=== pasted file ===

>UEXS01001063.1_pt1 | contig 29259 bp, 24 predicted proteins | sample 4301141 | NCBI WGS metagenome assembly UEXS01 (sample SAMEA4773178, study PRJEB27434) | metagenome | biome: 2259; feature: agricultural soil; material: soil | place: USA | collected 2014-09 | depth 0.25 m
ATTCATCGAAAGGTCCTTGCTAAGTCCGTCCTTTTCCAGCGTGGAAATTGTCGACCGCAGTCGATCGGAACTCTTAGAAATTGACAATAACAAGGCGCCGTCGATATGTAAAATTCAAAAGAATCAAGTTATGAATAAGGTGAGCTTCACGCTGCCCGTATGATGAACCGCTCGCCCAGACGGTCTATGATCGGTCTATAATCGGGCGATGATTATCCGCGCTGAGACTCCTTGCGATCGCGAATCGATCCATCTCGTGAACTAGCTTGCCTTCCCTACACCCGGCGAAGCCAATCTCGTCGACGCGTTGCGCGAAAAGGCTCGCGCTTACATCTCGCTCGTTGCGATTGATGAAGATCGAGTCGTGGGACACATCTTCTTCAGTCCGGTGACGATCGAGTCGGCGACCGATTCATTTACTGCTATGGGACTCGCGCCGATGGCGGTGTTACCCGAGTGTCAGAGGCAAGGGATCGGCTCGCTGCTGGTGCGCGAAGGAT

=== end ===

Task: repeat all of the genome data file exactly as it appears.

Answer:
>UEXS01001063.1_pt1 | contig 29259 bp, 24 predicted proteins | sample 4301141 | NCBI WGS metagenome assembly UEXS01 (sample SAMEA4773178, study PRJEB27434) | metagenome | biome: 2259; feature: agricultural soil; material: soil | place: USA | collected 2014-09 | depth 0.25 m
ATTCATCGAAAGGTCCTTGCTAAGTCCGTCCTTTTCCAGCGTGGAAATTGTCGACCGCAGTCGATCGGAACTCTTAGAAATTGACAATAACAAGGCGCCGTCGATATGTAAAATTCAAAAGAATCAAGTTATGAATAAGGTGAGCTTCACGCTGCCCGTATGATGAACCGCTCGCCCAGACGGTCTATGATCGGTCTATAATCGGGCGATGATTATCCGCGCTGAGACTCCTTGCGATCGCGAATCGATCCATCTCGTGAACTAGCTTGCCTTCCCTACACCCGGCGAAGCCAATCTCGTCGACGCGTTGCGCGAAAAGGCTCGCGCTTACATCTCGCTCGTTGCGATTGATGAAGATCGAGTCGTGGGACACATCTTCTTCAGTCCGGTGACGATCGAGTCGGCGACCGATTCATTTACTGCTATGGGACTCGCGCCGATGGCGGTGTTACCCGAGTGTCAGAGGCAAGGGATCGGCTCGCTGCTGGTGCGCGAAGGAT